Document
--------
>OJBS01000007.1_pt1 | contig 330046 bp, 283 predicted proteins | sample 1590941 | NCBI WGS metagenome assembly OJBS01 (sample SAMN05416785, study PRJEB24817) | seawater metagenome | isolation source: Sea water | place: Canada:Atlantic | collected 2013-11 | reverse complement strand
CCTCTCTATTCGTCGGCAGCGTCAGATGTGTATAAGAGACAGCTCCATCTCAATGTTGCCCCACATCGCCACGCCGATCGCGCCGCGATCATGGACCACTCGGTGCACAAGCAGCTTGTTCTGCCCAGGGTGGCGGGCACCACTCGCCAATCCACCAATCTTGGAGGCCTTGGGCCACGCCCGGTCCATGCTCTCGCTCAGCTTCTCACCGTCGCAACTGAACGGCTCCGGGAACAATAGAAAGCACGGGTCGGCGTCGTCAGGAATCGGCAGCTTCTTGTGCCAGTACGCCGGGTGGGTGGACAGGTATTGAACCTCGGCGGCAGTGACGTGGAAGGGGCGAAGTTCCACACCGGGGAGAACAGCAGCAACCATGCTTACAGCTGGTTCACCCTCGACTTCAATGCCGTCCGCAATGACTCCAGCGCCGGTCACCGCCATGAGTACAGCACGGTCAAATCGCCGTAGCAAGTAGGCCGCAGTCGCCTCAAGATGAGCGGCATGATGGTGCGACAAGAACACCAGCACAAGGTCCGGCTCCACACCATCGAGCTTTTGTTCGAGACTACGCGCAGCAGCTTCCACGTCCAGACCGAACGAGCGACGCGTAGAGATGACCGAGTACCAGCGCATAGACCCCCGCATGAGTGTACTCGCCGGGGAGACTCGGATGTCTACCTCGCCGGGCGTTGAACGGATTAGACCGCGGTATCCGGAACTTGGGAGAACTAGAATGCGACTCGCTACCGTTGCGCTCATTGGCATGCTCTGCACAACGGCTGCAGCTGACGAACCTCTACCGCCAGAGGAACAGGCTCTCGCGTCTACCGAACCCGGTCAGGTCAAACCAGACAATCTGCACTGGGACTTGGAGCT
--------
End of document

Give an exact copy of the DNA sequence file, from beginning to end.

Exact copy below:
>OJBS01000007.1_pt1 | contig 330046 bp, 283 predicted proteins | sample 1590941 | NCBI WGS metagenome assembly OJBS01 (sample SAMN05416785, study PRJEB24817) | seawater metagenome | isolation source: Sea water | place: Canada:Atlantic | collected 2013-11 | reverse complement strand
CCTCTCTATTCGTCGGCAGCGTCAGATGTGTATAAGAGACAGCTCCATCTCAATGTTGCCCCACATCGCCACGCCGATCGCGCCGCGATCATGGACCACTCGGTGCACAAGCAGCTTGTTCTGCCCAGGGTGGCGGGCACCACTCGCCAATCCACCAATCTTGGAGGCCTTGGGCCACGCCCGGTCCATGCTCTCGCTCAGCTTCTCACCGTCGCAACTGAACGGCTCCGGGAACAATAGAAAGCACGGGTCGGCGTCGTCAGGAATCGGCAGCTTCTTGTGCCAGTACGCCGGGTGGGTGGACAGGTATTGAACCTCGGCGGCAGTGACGTGGAAGGGGCGAAGTTCCACACCGGGGAGAACAGCAGCAACCATGCTTACAGCTGGTTCACCCTCGACTTCAATGCCGTCCGCAATGACTCCAGCGCCGGTCACCGCCATGAGTACAGCACGGTCAAATCGCCGTAGCAAGTAGGCCGCAGTCGCCTCAAGATGAGCGGCATGATGGTGCGACAAGAACACCAGCACAAGGTCCGGCTCCACACCATCGAGCTTTTGTTCGAGACTACGCGCAGCAGCTTCCACGTCCAGACCGAACGAGCGACGCGTAGAGATGACCGAGTACCAGCGCATAGACCCCCGCATGAGTGTACTCGCCGGGGAGACTCGGATGTCTACCTCGCCGGGCGTTGAACGGATTAGACCGCGGTATCCGGAACTTGGGAGAACTAGAATGCGACTCGCTACCGTTGCGCTCATTGGCATGCTCTGCACAACGGCTGCAGCTGACGAACCTCTACCGCCAGAGGAACAGGCTCTCGCGTCTACCGAACCCGGTCAGGTCAAACCAGACAATCTGCACTGGGACTTGGAGCT